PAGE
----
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As soon he was old enough to make road trips, Brian Byrne would drive eight hours across the island from his tiny community on the west coast of Newfoundland to St. John's, to check out the rollicking George Street festival every year. Mr. Byrne made another trip in 1999 to Newfoundland's capital city for the festival -- but this time, the lead singer for I Mother Earth performed for the crowd instead of watching the big-name bands as he did as a wide-eyed teenager.

When brothers Jag and Christian Tanna originally formed I Mother Earth in 1991, Mr. Byrne was only 16 years old and living with his family in Steady Brook, a community made up of around 500 "strong" residents just east of Corner Brook. After he completed a physical education degree at Memorial University's Sir Wilfred Grenfell campus in Corner Brook, he moved to St. John's and lived in an downtown apartment for a while. Then he moved to Toronto.

It was there while he was working odd jobs and singing in a band called Klaven in 1997 that he heard that Edwin -- I Mother Earth's previous front man -- was leaving the band to pursue a solo career. Mr. Byrne decided to submit a demo tape, not really thinking he had a chance. It was big news around the music scene when the band's relationship with Edwin started to slide, said guitarist Jag Tanna. The heavy rockers received "about a million" demo tapes as soon as word got out they needed a replacement. They listened to about five seconds of Mr. Byrne's tape and threw it out.

"We were so tired of listening to tapes that we didn't even give it a chance," Mr. Tanna said. "And he sent us this funny looking passport photo that was really hilarious." However, a mutual friend convinced Mr. Tanna that he should listen to the tape properly. "We basically did it as a favour," he said. "I listened to it again. It was this metal kind of music but I realized that something was there."

He called Mr. Byrne and they just "connected right off the bat." "Once I found out he is from Newfoundland I knew he was going to be a good guy and I was right," he said. "I think he has kept a lot of his old values. There are no pretensions, no rock star stuff. He loves home, his family, his friends. All of his values carry a lot of weight for us, because we are the same way." As soon as Mr. Byrne found out he made the band, he called his mother in Newfoundland.

"I was just so thrilled," he said. And although fans have reacted enthusiastically towards Mr. Byrne, he admits he was a little stressed when the band started recording, Blue Green Orange, because he knew he had big shoes to fill.

But Mr. Tanna says Mr. Byrne has all the talent and charisma the band could have hoped for and more. "Everyone is saying that musically we have jumped leaps and bounds," he said. "It's all because of Brian. We all actually like one another now. It's kind of nice. I'm so happy with my band. We feel great."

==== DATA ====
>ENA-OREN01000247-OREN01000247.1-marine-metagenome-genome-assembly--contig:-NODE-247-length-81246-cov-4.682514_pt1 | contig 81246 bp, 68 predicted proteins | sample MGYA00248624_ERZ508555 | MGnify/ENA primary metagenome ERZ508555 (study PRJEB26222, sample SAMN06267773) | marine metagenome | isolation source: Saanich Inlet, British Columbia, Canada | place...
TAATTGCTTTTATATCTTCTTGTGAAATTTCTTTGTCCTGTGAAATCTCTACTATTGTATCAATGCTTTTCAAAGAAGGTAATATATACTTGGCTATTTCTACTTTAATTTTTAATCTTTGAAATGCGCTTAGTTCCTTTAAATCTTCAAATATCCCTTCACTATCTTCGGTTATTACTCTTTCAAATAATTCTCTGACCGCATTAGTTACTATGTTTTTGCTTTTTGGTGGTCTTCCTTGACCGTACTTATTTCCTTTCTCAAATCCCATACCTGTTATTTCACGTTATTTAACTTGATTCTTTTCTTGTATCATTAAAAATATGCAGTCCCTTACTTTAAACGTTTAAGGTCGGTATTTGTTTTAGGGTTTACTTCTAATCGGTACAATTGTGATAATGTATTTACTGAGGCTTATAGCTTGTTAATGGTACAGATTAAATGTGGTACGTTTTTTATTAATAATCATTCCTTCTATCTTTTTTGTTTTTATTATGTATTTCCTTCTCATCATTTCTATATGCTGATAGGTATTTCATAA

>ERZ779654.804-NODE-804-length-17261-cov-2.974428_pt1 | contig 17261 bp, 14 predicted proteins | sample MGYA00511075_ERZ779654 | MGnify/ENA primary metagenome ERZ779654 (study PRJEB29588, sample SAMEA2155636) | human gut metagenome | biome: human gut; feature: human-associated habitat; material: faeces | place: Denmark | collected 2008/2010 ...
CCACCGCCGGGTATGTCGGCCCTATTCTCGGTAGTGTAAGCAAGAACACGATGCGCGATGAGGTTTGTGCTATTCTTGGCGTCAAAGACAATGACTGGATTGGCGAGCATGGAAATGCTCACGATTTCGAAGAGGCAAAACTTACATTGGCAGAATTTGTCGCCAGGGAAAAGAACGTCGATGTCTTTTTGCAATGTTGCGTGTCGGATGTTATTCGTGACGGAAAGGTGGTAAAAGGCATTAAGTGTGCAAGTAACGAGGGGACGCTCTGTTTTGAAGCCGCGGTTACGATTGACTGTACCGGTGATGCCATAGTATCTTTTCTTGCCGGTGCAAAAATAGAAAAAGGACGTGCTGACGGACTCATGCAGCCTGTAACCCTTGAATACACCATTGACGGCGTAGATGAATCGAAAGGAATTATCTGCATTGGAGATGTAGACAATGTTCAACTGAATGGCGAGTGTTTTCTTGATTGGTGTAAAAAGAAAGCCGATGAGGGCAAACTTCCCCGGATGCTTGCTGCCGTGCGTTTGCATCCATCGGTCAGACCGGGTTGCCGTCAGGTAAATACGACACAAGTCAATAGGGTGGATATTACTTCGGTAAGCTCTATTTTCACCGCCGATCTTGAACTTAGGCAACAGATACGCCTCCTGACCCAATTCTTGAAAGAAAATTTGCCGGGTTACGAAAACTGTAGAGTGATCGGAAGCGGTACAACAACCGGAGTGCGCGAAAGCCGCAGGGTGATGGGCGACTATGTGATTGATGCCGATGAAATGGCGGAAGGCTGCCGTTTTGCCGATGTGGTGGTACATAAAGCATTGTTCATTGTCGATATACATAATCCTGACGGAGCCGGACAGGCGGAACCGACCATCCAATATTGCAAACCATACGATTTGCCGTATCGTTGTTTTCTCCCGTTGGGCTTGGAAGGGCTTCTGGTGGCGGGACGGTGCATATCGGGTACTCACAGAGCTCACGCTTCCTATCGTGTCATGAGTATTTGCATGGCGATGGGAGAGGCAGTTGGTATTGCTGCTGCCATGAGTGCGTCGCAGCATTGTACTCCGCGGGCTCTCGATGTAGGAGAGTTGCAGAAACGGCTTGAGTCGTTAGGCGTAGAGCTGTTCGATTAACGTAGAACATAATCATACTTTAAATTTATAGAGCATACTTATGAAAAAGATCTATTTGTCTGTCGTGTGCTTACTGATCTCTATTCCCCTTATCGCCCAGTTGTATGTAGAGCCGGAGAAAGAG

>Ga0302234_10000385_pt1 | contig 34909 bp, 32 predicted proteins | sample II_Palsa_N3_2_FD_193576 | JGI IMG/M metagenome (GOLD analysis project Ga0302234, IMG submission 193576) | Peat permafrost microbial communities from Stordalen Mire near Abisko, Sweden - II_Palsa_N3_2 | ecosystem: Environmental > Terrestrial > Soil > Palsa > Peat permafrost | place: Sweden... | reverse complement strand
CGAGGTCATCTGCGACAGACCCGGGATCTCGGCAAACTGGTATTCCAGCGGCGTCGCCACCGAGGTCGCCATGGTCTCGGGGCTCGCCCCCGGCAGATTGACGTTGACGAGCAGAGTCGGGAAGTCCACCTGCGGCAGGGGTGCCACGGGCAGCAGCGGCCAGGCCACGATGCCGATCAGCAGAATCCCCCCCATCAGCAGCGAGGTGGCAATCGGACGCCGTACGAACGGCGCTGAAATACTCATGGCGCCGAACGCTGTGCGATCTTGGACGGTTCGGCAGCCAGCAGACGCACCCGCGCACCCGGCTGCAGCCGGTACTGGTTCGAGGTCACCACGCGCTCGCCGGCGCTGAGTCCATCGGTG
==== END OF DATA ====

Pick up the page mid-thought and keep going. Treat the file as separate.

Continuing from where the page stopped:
Mr. Byrne's optimistic disposition really brought the band together, he said. "If you are in a negative situation, you tend to carry it with you, you know, wherever you walk you carry a chip on your shoulder. Brian has allowed us to put that aside and now it's like we are kids again and it's all about making music now and not about the business side."

The band's road manager, Kevin Meikle, said Mr. Byrne has brought a new dynamic to the band. Mr. Byrne, who always tries to run and stay fit while on the road, was a much-needed breath of fresh air for the other members. "I think the chemistry really works," he said. "There is a better
spirit now and they are all so much much happier. Brian is so eager."

Mr. Byrne says it is important for him that shows go over well in his home province. The last year he was living in St. John's, the Tragically Hip played during the George Street festival. "That was just amazing, it was one of the best weekends I have ever had," he said. "You always see so many people you know and they are always so happy to see you. It's not like other festivals where sometimes it can be really pretentious. It's just a different attitude."

Life is exciting with the band in Toronto but Mr. Byrne says he still misses home. "I miss the hills, the sea and the people. I miss a whole lot," he said. "There are some things I can't even pinpoint. There is just an overall vibe when you hit the east coast, more specifically Newfoundland that you don't get anywhere on the planet, I'm sure."

By Susanne Hiller.